For critical assets, we all know that condition-based maintenance (CBM) is the most effective reliability strategy. But for CBM to be truly effective, we must have both predictive and proactive data. But not just any old data; the data must provide sufficient information so we can make a judgment call on whether a machine is running normally, is starting to show signs of deterioration, or is close to failure. As a former colleague of mine Drew Troyer likes to say, “Data is the difference between deciding and guessing.”
So what data do we need to effectively conduct CBM on gearboxes? When it comes to predictive maintenance (PdM) data, there are, of course, a number of choices, from vibration analysis to thermography to ultrasonics to oil analysis. With such a wide array of options, the most obvious question is, which one’s better? The answer, of course, is it depends. It depends on the machine, the failure mode and the degree to which the failure has progressed. Take, for example, the issue of soft foot on a gearbox caused by a poor base mount. A vibration analyst skilled in doing phase analysis can easily pick up on this problem using vibration analysis long before the problem shows up in oil analysis. But turn that around; incipient gear wear caused by lack of oil film or incorrect oil viscosity will always show up first in oil analysis. For gearboxes, like every other asset, a variety of PdM tools are required to effectively address all possible and likely failure modes.
Having said that – and here’s where I admit there might be some bias – in my opinion, pound-for-pound oil analysis is a far more effective predictive tool for gearboxes than any other PdM technology. Typical for most common gearbox failures, oil analysis will identify a problem well in advance of vibration analysis. To illustrate this, I always think back to an example from early on in my career from a large Renk gearbox at a cement plant. From oil analysis, we found a slow increase in iron wear month-by-month with no apparent change in vibration signature. But fully four months to the date from when the first abnormal oil sample appeared, the vibration analyst started to pick up evidence of a cracked inner race on the input shaft bearing. Once diagnosed, the problem was corrected during the plant’s annual maintenance shutdown with no unscheduled downtime.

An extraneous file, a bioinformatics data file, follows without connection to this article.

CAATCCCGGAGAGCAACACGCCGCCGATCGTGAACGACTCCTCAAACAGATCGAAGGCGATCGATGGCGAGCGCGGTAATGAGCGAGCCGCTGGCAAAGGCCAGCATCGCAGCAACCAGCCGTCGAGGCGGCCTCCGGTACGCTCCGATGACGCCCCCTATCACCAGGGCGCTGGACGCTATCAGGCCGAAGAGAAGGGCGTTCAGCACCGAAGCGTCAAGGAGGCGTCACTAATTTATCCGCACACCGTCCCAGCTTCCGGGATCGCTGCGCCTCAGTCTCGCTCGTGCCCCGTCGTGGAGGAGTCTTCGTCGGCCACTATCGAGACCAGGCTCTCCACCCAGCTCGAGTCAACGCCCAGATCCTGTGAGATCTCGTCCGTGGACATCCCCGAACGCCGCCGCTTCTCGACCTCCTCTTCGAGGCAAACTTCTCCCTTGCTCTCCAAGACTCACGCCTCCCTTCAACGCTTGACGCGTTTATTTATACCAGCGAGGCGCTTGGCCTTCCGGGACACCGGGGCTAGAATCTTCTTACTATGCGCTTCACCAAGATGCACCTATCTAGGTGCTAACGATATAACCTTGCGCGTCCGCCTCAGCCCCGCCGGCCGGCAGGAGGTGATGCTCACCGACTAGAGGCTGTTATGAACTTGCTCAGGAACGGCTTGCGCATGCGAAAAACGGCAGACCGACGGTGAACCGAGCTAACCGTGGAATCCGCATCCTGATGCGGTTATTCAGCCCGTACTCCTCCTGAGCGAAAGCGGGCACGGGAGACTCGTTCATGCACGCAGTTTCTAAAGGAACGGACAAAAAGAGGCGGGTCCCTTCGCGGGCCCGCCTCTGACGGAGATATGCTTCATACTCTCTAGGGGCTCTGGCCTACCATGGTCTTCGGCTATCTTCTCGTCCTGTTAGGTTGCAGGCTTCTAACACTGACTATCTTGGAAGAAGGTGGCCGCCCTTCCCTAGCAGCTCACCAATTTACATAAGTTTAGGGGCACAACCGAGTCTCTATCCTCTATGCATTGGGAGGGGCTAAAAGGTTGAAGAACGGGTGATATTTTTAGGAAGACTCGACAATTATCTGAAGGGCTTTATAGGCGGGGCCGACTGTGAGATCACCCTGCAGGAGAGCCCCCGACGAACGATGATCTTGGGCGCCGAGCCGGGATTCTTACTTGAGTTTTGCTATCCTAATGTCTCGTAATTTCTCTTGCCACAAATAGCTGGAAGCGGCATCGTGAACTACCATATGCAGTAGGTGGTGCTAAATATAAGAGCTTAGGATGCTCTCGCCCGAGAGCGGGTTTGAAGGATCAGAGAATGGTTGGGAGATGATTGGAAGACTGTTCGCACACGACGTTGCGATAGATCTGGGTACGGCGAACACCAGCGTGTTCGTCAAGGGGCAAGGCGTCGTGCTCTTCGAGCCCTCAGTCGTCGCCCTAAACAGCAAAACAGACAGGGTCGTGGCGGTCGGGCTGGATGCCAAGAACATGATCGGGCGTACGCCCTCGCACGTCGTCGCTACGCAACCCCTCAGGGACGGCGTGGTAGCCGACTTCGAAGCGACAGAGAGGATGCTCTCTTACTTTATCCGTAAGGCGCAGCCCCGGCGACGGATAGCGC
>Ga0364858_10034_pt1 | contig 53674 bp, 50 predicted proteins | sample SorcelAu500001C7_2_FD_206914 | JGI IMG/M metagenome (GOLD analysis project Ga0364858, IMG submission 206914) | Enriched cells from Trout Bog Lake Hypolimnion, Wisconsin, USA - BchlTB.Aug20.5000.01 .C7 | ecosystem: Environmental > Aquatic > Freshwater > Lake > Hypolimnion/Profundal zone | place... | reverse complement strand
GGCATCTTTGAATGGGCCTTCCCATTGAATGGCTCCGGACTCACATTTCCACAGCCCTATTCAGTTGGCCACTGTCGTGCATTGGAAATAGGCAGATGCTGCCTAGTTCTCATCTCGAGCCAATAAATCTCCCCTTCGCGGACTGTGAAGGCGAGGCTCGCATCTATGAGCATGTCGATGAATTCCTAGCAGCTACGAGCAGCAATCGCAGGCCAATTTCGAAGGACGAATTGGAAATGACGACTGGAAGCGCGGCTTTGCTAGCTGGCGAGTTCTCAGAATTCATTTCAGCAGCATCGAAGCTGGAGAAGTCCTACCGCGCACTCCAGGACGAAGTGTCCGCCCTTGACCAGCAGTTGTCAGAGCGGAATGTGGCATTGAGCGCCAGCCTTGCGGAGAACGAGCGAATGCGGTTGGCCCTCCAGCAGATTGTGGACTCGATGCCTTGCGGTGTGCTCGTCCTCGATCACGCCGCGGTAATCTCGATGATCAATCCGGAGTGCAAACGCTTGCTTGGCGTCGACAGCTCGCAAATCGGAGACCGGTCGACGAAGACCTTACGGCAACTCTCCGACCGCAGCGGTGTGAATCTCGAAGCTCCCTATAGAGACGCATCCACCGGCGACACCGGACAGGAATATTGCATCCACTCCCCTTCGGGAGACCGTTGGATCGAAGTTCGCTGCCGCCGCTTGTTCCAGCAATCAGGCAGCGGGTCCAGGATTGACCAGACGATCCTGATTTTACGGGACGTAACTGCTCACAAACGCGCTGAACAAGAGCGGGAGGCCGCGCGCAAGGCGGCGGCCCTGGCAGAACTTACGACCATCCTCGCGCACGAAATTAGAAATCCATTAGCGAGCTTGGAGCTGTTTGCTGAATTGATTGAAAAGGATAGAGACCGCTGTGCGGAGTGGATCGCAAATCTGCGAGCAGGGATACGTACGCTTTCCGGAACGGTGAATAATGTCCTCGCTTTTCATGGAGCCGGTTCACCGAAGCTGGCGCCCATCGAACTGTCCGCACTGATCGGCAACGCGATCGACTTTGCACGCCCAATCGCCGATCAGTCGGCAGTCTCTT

In this example, oil analysis was what I like to call the “sharp stick.” It prodded the maintenance team into action to pay more attention to this critical gearbox, while vibration analysis provided a level of diagnostic specificity – cracked inner race on the input shaft bearing – that oil analysis likely would never provide. But for oil analysis to be effective, there are certain rules we have to apply. First and foremost, we have to have a good sample. The old adage, garbage in, garbage out, certainly holds true for oil analysis. Beyond sample quality, performing the right series of test is also critical. Let’s look at the critical success factors for oil analysis on gearboxes.
Sampling Industrial Gearboxes
Gearboxes are the most common industrial component type that requires oil sampling. Unfortunately, they are also the most frequently incorrectly sampled component. The most common method by which gearboxes are sampled is to use a vacuum sampling gun and flexible plastic tube inserted through the fill port or breather port, a method often referred to as drop-tube sampling. Not only does this allow for the introduction of contaminants through the open port, the use of flexible tubing can also result in tremendous variation within the oil level (top, middle, bottom) and within the gearbox (bottom, gear case wall, etc.) itself.
Figure 1: Ideal location for sampling a circulating wet sump gearbox
A far better option for sampling is to install a dedicated sample port in the correct location. For wet sump circulating systems, the best place for a sample port is after the oil pump, but before any full flow filters (Figure 1). Taken from this location, the maximum amount of information about the degree of wear debris, contamination and fluid condition will be obtained.
Where no oil circulation system exists and oil is distributed by internal splash, sample ports should be installed on a suitable location using an existing port. Oftentimes, the dipstick port, level port, or drain port all can be modified with suitable sampling hardware to effectively extract a representative sample (Figure 2). Ideally, the sample tube should be installed such that the sample is being taken approximately halfway up the oil level, at least 2 inches or 5 cm away from the walls and any rotating elements within the gearbox. Once installed, the sample can be extracted using an appropriate threaded adapter coupled to a standard vacuum oil sampling gun. Facilities that have switched from drop tube sampling to the use of a dedicated sample valve often see an overall drop in baseline values for wear debris and contamination, as well as a significant reduction in sample-to-sample baseline variability (noise), significantly increasing the sensitivity of oil analysis as a diagnostic tool.